In Snow

by Ember

Summary: All Realin wanted was to get him home. Grab the prince by his own damn hair and DRAG him home. And dragons, ravens and war aside, it would have made things almost simple if that had been all he'd done. M/M

Warnings: Strong M/M slash (that you have to wait forever for. ), torture (not related to the slash) :P, some pretty strong emo.

A/N: Pretty much none.

Note-ily: All characters here are mine. The dragon Arroth was inspired by Rohn from Savage Skies, but the personality is mine and that's all the matters. 3

Chapter One

It looked like snow.

The clouds above the castle were twisting unnervingly; they always were, a vortex of wizardcraft, a desperate ploy to keep the worst of the storms from right above the dark towers of the castle, and to dispell the snow that otherwise would have piled up on the roof. But over the mountains and cliffs were flat gray plains of clouds, a dark blanket for the sky, and the threat of snow was tangible in the air, on the wind, in the swirls of gray.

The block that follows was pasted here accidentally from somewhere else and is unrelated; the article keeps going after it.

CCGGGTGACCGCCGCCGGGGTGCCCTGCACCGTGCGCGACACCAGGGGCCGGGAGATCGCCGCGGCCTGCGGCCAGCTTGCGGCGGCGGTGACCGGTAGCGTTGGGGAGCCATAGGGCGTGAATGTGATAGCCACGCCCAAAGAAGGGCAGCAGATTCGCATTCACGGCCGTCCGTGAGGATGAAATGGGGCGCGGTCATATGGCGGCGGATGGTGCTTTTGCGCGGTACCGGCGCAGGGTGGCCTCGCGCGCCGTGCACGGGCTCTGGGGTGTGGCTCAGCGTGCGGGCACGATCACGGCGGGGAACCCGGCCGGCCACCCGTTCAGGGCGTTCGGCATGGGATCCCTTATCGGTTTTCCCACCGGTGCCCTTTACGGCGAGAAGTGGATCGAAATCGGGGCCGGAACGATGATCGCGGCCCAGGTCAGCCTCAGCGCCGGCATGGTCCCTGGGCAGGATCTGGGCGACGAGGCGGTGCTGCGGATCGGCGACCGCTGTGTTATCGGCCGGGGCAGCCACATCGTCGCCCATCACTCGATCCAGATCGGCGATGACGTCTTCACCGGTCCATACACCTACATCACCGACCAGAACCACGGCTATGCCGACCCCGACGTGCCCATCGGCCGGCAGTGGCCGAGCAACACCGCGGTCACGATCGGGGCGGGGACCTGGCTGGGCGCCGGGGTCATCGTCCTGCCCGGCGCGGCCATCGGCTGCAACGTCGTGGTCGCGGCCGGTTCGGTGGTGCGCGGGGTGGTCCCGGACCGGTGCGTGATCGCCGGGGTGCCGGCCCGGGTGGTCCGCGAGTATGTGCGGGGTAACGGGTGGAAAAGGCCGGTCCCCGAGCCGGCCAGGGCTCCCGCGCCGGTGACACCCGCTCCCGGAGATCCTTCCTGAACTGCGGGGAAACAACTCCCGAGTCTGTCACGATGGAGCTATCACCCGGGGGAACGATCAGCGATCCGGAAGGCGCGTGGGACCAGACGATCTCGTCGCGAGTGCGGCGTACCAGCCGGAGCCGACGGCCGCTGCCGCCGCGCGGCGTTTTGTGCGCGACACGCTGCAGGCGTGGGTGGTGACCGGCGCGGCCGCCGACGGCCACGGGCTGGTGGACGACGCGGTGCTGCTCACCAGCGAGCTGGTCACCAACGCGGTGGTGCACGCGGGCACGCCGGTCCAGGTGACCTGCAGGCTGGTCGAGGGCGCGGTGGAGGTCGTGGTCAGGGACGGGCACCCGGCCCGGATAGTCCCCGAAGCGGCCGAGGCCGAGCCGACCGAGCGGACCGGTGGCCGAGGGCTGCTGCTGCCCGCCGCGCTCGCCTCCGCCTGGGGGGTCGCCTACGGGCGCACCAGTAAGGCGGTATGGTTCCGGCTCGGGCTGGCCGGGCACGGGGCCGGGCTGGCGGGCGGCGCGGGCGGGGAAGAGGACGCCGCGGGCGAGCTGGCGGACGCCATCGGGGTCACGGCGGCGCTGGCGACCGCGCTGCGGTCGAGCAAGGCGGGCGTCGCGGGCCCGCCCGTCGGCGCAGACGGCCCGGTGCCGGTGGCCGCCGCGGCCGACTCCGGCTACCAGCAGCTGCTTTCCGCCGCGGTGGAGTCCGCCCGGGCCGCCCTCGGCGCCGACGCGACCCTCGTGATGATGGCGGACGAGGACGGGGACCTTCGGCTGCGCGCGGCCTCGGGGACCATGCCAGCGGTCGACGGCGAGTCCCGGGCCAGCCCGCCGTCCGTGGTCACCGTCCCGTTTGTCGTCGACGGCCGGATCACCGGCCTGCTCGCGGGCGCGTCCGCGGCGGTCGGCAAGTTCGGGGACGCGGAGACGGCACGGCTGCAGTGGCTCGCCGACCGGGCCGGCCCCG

It was more obvious, however, in the dragons.

Huge and sleek and slender, dark blue and silver and a little white thrown in on some for good measure, they spread huge webbed wings and shot through the air in complex little dances that, as far as Realin knew, had no special significance beyond the thrill of flight. Their crests were flat against their spines, the inner eyelids in their eyes pulled shut against the wind, their legs tucked tight against their bodies, enjoying the cool air racing through their tiny scales, loving the way it snapped through the leather of their wings. The dance would speed up when the snow fell and continue all night, individual dragons landing and resting and then taking to the skies again as their metabolisms dictated, but the creatures as a whole never really resting, never breaking the pattern.